This is because we learned how to communicate as infants. We were never instructed outright, for instance, "Be sure to talk quickly and touch the person you're talking to." We learned by observing and being given positive reinforcement for doing what others do.

Remember the exercise where you measured your comfort zone when engaging in a conversation? That's an example of a rule that you learned without ever having direct instruction about it. Yet it is so deeply ingrained in you that if someone violates your sense of space you become not only uncomfortable, but you may actually come to resent the person who unknowingly behaves in a way that you consider inappropriate.

Another example is in how long we wait between asking a question and expecting an answer. If the teacher expects an answer before students are culturally ready to give it, his or she might mistakenly believe that they don't know. In the United States, teachers often engage in two common reactions to silence after asking a question: they either rephrase it (perhaps more slowly or loudly) or they supply the answer themselves, uncomfortable with the silence from their students.

In fact, there are measurable differences in wait times, and these are culturally learned behaviors. The average wait time for non-Native teachers in the US is .5 seconds -- that's half a second. In contrast, Alaska Native children in most parts of the state wait a full three seconds before they answer. This is a sign of respect, indicating that they are taking the question seriously and giving its response careful consideration.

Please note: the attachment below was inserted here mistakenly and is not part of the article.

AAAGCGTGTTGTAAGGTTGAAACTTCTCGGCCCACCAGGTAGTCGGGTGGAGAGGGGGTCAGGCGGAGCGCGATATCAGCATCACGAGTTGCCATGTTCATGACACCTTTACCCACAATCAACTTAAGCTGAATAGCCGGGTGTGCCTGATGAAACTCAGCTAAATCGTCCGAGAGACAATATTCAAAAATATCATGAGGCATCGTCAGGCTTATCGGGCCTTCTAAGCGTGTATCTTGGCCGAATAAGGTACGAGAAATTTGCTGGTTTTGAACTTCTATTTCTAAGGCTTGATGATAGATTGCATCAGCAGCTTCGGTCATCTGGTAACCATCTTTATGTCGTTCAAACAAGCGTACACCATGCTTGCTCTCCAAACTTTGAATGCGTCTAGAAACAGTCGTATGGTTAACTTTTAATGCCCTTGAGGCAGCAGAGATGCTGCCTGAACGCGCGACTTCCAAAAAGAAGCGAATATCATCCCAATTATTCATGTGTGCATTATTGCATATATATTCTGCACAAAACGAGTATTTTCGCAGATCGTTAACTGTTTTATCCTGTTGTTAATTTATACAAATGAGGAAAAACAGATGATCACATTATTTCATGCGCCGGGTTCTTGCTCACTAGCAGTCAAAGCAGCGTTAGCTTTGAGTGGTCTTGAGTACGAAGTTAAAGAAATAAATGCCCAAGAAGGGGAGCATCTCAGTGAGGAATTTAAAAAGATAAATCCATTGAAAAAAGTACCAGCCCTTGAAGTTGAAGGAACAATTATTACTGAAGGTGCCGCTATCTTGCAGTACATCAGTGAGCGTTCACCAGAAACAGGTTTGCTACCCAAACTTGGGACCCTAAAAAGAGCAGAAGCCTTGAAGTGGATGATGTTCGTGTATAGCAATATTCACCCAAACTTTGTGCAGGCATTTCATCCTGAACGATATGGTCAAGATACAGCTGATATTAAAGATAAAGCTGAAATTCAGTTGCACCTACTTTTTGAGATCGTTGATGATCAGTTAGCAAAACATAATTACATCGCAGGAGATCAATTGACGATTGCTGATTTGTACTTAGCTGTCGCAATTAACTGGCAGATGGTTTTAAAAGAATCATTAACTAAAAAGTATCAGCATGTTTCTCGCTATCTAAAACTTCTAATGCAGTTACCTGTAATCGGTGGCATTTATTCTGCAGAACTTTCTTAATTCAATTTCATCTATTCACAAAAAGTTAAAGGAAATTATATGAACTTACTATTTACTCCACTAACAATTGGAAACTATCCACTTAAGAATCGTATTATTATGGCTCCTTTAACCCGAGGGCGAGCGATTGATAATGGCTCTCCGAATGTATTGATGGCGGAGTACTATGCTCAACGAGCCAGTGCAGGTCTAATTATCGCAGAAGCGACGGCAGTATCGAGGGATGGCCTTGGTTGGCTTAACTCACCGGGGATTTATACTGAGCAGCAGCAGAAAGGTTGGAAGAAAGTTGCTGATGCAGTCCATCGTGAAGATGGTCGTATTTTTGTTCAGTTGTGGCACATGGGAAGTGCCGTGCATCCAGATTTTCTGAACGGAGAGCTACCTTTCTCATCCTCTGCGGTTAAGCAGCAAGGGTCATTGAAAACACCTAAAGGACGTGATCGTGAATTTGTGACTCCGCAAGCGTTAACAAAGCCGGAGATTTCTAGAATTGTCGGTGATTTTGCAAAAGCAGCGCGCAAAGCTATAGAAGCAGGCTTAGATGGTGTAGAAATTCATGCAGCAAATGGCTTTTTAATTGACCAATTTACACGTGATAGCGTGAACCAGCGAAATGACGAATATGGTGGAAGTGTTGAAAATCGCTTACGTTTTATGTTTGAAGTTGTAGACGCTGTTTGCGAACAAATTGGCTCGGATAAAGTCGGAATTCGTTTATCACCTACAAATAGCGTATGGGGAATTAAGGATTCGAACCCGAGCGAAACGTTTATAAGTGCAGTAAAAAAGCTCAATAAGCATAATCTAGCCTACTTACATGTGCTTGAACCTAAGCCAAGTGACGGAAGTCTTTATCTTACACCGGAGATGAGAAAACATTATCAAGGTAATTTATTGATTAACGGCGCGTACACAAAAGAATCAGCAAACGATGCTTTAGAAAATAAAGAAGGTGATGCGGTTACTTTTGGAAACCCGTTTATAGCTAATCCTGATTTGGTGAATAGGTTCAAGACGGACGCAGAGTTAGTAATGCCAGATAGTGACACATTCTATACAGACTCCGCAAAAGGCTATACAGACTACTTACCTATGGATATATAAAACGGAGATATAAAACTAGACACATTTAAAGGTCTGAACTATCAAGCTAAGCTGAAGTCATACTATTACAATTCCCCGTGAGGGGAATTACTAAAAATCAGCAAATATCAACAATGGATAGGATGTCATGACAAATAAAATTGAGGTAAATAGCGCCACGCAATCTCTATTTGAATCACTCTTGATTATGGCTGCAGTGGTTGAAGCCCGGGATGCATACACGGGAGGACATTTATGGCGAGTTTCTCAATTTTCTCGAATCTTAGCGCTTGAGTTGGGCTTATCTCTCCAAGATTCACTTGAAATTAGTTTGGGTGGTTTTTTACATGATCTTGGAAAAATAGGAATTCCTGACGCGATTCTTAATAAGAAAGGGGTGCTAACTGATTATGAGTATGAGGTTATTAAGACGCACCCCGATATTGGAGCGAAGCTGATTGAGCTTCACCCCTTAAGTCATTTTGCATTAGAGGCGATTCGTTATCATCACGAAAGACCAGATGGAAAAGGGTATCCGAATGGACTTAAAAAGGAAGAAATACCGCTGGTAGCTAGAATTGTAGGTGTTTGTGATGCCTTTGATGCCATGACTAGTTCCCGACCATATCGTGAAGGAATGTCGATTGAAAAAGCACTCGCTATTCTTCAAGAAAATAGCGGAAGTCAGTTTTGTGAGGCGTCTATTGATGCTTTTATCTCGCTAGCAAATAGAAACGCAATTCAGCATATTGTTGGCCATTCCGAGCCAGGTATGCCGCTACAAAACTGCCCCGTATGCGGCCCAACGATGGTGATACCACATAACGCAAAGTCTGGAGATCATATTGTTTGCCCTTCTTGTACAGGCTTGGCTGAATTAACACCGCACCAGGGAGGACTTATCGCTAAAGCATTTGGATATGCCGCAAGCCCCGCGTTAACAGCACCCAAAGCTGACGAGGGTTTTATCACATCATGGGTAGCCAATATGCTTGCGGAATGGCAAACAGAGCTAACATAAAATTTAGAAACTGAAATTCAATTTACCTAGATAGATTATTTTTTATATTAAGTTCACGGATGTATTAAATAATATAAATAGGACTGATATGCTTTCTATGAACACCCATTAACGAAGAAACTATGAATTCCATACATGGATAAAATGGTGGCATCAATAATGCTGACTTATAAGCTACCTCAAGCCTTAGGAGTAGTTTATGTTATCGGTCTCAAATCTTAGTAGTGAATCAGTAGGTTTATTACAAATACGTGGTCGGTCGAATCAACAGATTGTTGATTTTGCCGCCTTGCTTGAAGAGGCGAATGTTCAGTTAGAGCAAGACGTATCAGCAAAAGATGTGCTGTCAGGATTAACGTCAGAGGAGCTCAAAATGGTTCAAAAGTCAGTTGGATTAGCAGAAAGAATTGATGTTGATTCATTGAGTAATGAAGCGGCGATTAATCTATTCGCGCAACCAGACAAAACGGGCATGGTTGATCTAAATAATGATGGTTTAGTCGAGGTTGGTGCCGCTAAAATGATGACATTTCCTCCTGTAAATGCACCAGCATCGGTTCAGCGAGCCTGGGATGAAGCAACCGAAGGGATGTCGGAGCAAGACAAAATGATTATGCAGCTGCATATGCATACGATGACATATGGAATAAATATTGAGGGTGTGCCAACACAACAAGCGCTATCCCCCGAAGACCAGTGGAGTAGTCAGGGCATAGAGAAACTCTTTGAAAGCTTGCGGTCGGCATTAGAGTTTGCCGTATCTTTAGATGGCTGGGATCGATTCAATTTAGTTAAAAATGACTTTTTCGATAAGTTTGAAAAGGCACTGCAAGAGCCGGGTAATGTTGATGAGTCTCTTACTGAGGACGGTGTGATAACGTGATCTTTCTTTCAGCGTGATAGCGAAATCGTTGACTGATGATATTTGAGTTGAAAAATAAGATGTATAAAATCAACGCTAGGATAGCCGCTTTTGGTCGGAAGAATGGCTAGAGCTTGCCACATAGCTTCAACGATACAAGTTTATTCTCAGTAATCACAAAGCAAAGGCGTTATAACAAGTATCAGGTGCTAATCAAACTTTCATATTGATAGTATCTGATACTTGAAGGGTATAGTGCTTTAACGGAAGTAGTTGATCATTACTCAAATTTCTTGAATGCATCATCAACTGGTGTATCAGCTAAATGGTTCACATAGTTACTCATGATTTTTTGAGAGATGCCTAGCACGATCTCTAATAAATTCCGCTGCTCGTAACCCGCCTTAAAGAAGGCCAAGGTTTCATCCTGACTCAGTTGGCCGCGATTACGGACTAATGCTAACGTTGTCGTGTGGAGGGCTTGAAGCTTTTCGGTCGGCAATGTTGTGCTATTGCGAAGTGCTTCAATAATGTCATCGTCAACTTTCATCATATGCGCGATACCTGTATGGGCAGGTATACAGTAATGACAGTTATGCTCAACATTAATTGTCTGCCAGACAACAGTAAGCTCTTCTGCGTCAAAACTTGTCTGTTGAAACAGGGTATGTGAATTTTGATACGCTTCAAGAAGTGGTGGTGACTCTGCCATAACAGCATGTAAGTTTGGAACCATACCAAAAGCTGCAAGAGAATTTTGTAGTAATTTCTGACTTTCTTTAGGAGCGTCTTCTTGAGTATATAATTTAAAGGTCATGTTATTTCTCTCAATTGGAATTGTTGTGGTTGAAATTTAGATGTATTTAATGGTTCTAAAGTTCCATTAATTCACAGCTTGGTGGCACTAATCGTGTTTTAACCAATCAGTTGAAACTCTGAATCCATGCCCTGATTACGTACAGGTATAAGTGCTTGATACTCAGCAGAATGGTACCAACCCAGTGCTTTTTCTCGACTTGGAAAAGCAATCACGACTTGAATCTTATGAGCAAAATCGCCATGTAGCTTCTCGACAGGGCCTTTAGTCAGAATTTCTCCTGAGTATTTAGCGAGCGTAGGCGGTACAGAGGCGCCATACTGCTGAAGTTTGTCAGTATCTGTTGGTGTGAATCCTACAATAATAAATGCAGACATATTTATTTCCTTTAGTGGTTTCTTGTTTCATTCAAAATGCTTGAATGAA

Exercise Five: What Does Your Iceberg Look Like?

Using the iceberg image, fill in blanks about your own cultural communication style. For instance,

  • How do you show respect?
  • How prompt must you be in order to be considered "on time"?
  • What body language do you use to express meaning?
  • What are the customs that surround an everyday dinner at your house?
  • How long must you know someone before telling him or her your life story?
  • How fast do you talk?
  • Etc.